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The usual explanation is that Japanese culture believed the soul resides in the abdomen. Since the ritual of seppuku or harakiri is usually meant to provide an honourable death, cutting open the abdomen was an act that "bares the soul", so to speak.

The Meiji educator Dr. Nitobe Inazō wrote in his famous Bushido: the Soul of Japan that:

[T]he choice of this particular part of the body to operate upon, was based on an old anatomical belief as to the seat of the soul and of the affections ... the belief prevalent among the Japanese [is] that in the abdomen was enshrined the soul. This view of mental physiology once admitted, the syllogism of seppuku is easy to construct. "I will open the seat of my soul and show you how it fares with it. See for yourself whether it is polluted or clean."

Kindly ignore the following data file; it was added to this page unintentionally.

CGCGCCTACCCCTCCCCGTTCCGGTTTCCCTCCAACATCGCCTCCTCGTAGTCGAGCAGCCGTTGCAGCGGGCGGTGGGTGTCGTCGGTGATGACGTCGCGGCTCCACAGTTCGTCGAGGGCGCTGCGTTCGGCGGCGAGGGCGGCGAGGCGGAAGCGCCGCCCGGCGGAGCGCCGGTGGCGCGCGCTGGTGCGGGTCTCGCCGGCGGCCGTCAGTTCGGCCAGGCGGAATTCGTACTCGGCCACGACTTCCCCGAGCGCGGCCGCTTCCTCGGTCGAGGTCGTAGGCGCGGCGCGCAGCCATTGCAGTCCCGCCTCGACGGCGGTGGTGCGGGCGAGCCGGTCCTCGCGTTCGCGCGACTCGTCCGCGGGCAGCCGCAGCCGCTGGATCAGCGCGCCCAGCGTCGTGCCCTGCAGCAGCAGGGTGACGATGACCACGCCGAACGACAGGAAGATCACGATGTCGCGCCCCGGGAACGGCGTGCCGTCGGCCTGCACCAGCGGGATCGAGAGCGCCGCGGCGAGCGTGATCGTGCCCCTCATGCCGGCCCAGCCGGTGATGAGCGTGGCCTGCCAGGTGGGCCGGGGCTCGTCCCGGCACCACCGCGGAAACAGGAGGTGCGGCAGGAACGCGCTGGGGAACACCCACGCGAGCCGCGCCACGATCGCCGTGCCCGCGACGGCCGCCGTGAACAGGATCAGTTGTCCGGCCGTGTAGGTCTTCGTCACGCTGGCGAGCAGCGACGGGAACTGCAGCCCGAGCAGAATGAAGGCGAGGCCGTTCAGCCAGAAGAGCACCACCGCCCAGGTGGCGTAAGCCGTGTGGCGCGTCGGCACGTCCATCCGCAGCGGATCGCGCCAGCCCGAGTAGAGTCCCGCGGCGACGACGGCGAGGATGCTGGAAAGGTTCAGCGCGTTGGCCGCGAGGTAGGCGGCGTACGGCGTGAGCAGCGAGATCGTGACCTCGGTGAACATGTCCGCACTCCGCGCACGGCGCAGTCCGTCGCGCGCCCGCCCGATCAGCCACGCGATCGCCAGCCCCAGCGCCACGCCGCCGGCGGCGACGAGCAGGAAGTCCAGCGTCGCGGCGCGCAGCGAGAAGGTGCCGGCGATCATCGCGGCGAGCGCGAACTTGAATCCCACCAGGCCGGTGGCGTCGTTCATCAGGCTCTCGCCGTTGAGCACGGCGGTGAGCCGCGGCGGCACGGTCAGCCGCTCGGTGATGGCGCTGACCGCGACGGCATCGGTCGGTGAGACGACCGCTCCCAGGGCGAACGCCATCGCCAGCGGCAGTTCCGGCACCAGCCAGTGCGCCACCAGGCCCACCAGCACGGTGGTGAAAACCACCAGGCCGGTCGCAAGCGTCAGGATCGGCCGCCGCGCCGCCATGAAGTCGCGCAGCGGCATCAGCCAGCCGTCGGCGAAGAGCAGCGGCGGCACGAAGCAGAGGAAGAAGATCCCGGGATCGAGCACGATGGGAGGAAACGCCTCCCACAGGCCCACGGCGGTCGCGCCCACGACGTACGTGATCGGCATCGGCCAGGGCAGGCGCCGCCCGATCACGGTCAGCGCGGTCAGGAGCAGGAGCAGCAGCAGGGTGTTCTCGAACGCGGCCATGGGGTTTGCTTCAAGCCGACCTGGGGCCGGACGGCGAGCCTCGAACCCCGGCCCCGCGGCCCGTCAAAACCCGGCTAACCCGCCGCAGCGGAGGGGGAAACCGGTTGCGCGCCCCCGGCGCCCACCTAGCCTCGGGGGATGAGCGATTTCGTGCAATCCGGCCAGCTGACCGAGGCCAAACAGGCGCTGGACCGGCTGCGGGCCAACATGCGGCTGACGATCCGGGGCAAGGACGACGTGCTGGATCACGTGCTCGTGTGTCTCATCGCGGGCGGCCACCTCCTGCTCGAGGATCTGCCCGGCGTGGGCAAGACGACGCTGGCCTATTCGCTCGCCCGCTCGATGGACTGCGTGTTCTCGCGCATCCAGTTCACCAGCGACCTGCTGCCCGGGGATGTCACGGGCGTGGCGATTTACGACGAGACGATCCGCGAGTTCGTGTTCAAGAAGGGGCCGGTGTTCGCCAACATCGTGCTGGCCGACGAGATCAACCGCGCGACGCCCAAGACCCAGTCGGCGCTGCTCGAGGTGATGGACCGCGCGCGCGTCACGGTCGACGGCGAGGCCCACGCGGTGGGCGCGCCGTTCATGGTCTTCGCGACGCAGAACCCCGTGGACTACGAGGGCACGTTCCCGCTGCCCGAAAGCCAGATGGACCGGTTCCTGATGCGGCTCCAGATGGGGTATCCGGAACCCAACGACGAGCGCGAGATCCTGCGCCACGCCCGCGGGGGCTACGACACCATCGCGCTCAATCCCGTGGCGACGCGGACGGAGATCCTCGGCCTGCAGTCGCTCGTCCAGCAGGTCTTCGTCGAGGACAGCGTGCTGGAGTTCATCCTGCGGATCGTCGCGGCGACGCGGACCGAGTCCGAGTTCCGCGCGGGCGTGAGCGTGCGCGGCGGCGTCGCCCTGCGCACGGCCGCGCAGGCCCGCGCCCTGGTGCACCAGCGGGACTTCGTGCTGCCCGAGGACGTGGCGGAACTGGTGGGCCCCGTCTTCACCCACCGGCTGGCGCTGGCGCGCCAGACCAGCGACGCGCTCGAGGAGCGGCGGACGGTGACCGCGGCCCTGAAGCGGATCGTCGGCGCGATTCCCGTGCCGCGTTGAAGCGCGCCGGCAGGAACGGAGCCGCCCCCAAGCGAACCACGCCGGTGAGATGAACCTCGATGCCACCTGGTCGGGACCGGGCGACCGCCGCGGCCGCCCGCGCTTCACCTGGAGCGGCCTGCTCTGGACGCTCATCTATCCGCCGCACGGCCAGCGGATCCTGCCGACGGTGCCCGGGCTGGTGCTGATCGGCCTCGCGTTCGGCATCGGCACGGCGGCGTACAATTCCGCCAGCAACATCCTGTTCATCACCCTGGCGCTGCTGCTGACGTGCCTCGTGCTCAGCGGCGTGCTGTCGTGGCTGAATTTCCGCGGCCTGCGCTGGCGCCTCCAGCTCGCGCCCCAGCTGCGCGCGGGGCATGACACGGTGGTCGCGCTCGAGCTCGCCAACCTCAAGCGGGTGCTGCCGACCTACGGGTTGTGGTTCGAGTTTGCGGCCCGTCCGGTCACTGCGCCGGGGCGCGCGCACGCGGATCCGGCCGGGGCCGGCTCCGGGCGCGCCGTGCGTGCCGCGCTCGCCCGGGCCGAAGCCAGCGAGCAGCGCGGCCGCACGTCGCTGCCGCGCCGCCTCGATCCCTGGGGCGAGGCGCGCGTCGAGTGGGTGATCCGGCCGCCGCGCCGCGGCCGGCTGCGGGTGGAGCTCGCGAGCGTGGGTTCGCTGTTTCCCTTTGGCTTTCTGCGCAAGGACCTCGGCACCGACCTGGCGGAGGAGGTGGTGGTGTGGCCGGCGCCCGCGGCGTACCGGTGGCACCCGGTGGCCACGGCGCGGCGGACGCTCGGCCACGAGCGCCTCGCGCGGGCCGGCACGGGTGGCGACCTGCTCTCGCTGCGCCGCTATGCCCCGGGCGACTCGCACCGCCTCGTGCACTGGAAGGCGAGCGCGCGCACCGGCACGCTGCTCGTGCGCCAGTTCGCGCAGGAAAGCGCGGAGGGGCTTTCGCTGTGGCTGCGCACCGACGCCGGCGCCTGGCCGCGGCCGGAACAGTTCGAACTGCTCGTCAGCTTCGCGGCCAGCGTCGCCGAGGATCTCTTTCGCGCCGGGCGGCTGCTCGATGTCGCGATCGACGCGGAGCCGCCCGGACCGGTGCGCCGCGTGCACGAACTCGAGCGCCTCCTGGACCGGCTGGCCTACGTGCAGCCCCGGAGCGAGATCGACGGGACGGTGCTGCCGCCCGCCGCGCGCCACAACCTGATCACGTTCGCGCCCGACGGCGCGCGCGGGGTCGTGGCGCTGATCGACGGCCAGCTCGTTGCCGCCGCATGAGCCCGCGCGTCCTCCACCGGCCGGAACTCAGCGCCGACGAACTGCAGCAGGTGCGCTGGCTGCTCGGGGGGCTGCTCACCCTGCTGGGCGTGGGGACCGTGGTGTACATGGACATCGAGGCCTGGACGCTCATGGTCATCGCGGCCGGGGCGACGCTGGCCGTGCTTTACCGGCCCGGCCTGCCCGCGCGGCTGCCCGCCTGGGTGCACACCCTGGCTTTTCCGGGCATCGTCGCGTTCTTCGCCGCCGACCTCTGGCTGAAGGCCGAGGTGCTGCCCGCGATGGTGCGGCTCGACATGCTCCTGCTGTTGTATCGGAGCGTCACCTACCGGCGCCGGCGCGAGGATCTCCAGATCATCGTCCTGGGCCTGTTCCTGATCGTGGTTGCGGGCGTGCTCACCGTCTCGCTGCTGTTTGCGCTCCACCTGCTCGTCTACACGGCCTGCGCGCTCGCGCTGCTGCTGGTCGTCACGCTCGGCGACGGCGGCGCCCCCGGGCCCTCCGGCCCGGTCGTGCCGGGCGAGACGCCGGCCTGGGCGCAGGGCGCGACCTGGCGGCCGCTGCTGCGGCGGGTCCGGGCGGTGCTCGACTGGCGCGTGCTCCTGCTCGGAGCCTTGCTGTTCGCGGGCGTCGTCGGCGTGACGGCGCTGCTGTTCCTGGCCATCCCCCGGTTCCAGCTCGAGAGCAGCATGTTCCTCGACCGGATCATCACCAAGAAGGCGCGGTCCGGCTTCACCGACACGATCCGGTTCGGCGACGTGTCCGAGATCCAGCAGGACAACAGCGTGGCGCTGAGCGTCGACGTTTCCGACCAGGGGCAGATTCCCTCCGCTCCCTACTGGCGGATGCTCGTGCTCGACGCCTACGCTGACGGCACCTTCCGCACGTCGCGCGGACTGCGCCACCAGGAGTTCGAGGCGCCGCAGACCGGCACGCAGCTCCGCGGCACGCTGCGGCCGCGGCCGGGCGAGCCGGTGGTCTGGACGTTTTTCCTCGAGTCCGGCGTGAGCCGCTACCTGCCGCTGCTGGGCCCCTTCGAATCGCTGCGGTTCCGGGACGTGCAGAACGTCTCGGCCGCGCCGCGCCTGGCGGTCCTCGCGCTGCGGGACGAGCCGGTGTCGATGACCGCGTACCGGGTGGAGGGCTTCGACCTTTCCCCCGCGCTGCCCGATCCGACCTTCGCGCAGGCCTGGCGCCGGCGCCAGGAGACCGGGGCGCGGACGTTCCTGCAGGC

- Nitobe, Inazō. Bushido, the Soul of Japan. GP Putnam's Sons, 1905.

This is somewhat of an idealisation since disembowelment was, originally, just one of several methods for committing suicide. Many great warriors, such as Kusunoki Masashige, killed themselves in other ways and were no less venerated for it. At these older times, harakiri was mostly a way for warriors to go down fighting. No special honour or deeper meaning was attached.

However, death by disembowelment is an excruciatingly drawn out process. Thus, warriors who chose to die in this less than optimal this manner win awe and respect from their peers. The romanticisation of such deaths as dramatic display of bravery and determination elevated this method of suicide above other, less painful ways, to die.